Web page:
Happy days are back again at Toyota/Scion dealers with the introduction of the 2016 Scion iM.
The iM is an all-new five-door hatchback that fills an important void in both the Toyota and Scion product lines.
When Toyota discontinued the Matrix last year, car buyers on the West Coast naturally started looking at the Volkswagen Golf, Mazda 3 and Ford Focus.
While Toyota hoped its loyal owners would make the switch to the Scion xB, sales numbers suggest not everybody chose the boxy alternative.
Scion has also been longing for a new model to rejuvenate the brand, following the discontinuation of the xD.
The iM might be the answer — and not a minute too soon, as Honda has just announced that it intends to offer a five-door hatchback (for Canada only) in the upcoming, redesigned Civic.
When Toyota discontinued the Matrix, loyal Toyota fans collectively said: “What were they thinking?” The small wagon was compact, practical, dependable, fuel-efficient and moderately priced — in short, an all-round winner.
Sadly, it didn’t fare as well south of the border, so when it came to the end of the line, Toyota decided not to replace it — until now.
While I am not privy to how many letters Toyota might have received lamenting its passing, I can imagine it may have been a few.
The good news it looks like Toyota listened, with a twist.
Instead of returning as a Toyota Matrix, it is now a Scion iM. Dimensionally, it is 35 millimetres shorter and 25 mm shorter, but the width and wheelbase remain the same. The boxy wagon look is gone, replace by a contemporary five-door hatch body. The new car will not feel out of place parked beside its major competitors now.
The major change under the skin is the retirement of the torsion-beam rear suspension, replaced by an independent double-wishbone set-up, which should help handling.
Those who like driving on country roads will also appreciate another piece of standard equipment: 225/45 R17 rubber on alloy wheels. Every other competitor’s base model comes with narrower, 16-inch tires. Not only are the larger tires more desirable for cornering, they also add visual heft to the body. Yes, 17-inch wheels are available on the competition, but they are an extra-cost item.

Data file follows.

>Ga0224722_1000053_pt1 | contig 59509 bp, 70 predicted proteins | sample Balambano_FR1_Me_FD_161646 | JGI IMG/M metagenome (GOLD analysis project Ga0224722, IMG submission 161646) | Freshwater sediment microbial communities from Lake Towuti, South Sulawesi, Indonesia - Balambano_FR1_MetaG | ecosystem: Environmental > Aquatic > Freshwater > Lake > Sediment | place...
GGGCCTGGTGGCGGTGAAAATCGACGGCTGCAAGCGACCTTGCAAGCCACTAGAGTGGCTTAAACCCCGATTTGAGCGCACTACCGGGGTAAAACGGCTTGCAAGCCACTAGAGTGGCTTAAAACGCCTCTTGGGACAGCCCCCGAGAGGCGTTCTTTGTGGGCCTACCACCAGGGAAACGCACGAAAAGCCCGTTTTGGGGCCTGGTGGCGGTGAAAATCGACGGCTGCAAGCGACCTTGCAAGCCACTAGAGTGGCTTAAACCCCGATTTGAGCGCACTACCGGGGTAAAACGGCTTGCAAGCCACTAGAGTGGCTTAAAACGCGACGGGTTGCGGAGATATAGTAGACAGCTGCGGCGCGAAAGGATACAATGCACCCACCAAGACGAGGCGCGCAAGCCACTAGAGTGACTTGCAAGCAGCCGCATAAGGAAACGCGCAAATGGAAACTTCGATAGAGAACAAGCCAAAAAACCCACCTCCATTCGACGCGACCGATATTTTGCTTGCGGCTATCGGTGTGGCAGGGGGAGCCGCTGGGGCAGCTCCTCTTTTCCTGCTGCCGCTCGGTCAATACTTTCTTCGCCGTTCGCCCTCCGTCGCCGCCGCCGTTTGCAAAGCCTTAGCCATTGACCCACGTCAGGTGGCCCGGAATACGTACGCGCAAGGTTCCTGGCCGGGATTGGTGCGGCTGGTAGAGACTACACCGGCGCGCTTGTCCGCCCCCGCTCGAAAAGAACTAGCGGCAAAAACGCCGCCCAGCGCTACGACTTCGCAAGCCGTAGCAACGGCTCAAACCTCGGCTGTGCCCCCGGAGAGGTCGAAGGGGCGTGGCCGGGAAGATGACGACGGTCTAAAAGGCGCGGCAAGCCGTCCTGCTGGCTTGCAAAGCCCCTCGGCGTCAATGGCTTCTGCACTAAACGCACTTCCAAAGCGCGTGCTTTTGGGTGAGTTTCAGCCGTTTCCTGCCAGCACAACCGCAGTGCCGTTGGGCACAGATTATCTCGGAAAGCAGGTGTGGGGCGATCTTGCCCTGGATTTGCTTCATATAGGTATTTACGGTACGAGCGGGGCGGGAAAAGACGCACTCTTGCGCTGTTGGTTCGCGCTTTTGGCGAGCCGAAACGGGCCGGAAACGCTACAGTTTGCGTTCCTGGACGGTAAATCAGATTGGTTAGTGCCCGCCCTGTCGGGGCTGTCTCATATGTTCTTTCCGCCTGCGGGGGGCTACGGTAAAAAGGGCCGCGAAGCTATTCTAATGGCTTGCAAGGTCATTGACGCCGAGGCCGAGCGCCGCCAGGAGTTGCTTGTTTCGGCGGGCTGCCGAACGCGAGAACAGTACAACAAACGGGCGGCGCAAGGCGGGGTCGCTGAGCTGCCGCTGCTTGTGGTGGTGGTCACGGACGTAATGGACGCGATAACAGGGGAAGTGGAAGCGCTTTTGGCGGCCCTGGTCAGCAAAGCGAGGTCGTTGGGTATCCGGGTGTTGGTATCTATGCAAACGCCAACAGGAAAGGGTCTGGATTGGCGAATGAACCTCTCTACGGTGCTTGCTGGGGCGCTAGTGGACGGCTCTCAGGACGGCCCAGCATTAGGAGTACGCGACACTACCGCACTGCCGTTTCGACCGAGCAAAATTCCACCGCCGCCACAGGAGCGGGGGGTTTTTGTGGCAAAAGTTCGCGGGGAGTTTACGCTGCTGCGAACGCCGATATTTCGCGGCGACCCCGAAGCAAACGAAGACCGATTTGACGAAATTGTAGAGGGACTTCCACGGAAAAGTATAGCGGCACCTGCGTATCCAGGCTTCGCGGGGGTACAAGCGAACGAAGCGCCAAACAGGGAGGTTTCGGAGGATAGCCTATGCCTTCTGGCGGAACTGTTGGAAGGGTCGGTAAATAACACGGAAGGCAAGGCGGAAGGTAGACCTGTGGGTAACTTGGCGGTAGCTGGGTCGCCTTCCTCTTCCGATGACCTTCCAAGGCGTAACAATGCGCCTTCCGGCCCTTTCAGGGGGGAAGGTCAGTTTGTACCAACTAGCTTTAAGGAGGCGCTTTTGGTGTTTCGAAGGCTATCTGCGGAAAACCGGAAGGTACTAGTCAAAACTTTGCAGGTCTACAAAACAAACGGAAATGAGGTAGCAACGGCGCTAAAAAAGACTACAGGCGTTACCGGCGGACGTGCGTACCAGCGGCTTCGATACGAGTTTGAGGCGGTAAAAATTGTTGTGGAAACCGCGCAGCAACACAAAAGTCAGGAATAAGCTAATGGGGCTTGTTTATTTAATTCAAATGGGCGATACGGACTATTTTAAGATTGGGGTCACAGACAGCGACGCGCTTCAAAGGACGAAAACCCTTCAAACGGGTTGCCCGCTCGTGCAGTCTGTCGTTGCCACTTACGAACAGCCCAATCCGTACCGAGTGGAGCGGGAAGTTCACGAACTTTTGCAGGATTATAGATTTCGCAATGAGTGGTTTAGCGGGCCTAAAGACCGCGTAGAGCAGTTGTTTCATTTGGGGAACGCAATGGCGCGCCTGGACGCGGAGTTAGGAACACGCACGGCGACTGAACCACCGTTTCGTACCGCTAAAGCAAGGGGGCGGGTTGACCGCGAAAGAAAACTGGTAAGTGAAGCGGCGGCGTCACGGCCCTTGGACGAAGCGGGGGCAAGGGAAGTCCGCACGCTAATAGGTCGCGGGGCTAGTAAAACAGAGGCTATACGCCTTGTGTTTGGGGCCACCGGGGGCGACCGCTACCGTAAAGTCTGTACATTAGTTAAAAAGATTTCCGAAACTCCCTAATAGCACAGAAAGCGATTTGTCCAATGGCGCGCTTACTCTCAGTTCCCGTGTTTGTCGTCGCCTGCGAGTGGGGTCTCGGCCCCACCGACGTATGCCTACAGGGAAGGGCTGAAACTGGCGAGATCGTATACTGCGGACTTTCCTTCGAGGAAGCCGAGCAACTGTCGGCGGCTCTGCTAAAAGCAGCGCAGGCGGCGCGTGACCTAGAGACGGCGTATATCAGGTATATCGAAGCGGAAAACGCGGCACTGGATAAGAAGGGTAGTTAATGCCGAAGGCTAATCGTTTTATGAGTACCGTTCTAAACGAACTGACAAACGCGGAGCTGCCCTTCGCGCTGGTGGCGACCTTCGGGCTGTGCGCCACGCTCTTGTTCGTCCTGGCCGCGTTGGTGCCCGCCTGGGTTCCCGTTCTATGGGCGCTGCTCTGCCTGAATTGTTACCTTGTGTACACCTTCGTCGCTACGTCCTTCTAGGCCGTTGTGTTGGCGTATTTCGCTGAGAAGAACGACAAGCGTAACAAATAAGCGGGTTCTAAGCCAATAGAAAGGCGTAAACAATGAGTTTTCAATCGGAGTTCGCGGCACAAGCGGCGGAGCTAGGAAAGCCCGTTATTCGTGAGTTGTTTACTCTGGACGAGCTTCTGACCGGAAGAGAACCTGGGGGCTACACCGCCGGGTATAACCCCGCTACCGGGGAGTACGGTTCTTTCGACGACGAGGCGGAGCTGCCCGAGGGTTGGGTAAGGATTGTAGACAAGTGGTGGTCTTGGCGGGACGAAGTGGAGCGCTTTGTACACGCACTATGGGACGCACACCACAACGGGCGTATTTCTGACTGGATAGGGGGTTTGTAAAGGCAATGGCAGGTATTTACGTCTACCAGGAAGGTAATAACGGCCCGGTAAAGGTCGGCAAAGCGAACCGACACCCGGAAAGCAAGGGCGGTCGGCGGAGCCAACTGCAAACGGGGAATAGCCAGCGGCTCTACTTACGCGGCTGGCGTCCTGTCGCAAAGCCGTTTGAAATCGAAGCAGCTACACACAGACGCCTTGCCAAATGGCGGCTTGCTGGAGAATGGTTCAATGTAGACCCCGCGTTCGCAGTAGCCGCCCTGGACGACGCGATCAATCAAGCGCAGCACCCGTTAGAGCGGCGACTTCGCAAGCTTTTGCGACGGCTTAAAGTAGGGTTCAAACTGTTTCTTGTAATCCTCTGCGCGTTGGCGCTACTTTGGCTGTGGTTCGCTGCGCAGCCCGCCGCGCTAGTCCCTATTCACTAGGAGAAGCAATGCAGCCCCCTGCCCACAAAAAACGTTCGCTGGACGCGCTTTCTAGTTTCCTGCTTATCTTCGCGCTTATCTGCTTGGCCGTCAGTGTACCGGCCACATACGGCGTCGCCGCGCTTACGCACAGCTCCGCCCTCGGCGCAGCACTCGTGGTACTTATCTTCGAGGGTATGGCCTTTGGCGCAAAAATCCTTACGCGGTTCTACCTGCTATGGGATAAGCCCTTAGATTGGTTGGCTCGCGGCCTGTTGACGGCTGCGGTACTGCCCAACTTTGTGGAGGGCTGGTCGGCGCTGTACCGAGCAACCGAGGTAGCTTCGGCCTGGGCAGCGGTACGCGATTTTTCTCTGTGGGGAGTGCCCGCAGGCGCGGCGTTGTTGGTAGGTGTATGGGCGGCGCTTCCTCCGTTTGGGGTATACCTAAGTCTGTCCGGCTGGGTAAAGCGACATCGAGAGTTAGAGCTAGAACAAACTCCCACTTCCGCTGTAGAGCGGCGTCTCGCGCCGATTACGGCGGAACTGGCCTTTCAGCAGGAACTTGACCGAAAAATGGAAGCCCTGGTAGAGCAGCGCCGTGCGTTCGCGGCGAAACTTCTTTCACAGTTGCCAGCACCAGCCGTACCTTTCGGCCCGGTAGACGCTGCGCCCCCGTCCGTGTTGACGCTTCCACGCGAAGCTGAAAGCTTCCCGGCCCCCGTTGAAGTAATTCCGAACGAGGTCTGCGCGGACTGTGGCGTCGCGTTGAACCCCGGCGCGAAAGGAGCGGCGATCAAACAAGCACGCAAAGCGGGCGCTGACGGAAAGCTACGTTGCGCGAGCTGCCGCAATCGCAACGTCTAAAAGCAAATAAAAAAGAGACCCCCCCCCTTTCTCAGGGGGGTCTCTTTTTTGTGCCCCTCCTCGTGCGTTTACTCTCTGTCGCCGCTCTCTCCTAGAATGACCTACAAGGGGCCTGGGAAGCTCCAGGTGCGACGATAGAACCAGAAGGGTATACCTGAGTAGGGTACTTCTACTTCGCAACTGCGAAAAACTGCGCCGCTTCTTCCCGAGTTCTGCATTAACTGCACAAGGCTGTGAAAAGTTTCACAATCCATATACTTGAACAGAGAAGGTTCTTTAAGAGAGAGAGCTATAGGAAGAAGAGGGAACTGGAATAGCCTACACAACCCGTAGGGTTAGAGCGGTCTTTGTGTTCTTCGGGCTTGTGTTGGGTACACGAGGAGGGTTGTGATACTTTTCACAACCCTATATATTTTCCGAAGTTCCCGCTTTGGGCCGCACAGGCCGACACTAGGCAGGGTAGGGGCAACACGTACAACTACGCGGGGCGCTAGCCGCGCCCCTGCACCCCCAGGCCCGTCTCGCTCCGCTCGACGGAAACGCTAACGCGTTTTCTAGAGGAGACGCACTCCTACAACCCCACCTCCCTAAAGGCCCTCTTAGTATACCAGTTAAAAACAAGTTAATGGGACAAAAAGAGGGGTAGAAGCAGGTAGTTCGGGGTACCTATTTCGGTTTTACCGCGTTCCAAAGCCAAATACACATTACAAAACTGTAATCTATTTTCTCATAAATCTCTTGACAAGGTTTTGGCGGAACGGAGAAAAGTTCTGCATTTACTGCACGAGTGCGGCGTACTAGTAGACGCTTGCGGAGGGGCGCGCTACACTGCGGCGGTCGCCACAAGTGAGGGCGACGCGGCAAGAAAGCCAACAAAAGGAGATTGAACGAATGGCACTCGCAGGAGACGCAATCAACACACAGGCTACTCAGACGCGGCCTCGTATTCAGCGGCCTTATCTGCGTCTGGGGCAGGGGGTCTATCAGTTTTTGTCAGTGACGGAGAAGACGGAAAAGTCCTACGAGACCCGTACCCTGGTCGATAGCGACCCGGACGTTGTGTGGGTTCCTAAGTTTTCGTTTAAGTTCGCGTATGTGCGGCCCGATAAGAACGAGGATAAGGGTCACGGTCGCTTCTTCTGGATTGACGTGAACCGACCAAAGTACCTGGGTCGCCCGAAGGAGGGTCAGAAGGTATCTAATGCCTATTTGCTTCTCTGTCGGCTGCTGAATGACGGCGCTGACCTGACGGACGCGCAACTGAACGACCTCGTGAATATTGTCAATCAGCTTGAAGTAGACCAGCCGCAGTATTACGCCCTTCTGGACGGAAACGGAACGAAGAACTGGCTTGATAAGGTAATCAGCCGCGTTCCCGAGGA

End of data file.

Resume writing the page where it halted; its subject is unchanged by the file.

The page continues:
As far as extra-cost items go, Scion is the only one without many factory options. In fact, the only option on my tester was a CVT transmission. Standard equipment in my base car included the aforementioned alloy wheels, climate control, 7-inch touchscreen for the infotainment system, back-up camera, integrated signals in the outside mirrors (which also power fold), LED running lights and eight airbags. Any other options are dealer-installed.
Sadly, those who like to let the sun in on good days will be disappointed that a sunroof is not available.
The cabin is well laid-out with above-average attention to detail — soft-touch materials surrounding a jet-black piano-like finish centre console, for example.
The seats speak of the sporting aspirations of the target driver, with thigh and torso bolsters to hold the body during exuberant manoeuvres. The beefy, leather-wrapped steering wheel is similarly oriented towards the driving enthusiast.
The 1.8-litre four-cylinder under the hood is a more-powerful version of the one in the Corolla, producing 137 hp and 126 lb.-ft. of torque. It might be more powerful than a Corolla, but it comes up a few horses short compared with others in its segment. My advice is to embrace the fuel-sipping virtues of the powerplant rather than try to challenge other hot hatches to a duel at a red light.
As with most contemporary vehicles, the iM comes with both Eco and Sport modes. On the latter, the engine adopts more aggressive shift points and holds gears longer. Drivers can further control the engine by manually changing the virtual gears in the CVT.
The back seats feature 60/40 foldable seatbacks to increase cargo capacity from 360 with the backs up and 1,199 litres when down. The cargo floor is not quite flat, but there is a storage tray under the floor.
My only pet peeve are the head restraints for the rear occupants. While effective, they don’t easily fold down to improve rearward visibility. I drove with the back seats down to improve sight lines when backing up. Fortunately, the iM comes with a standard back-up camera.
Efficient, practical, fuel-efficient and moderately priced, the 2016 Scion iM may be new, but once word gets around, it is sure to get reacquainted with old Matrix owners as well as make new friends.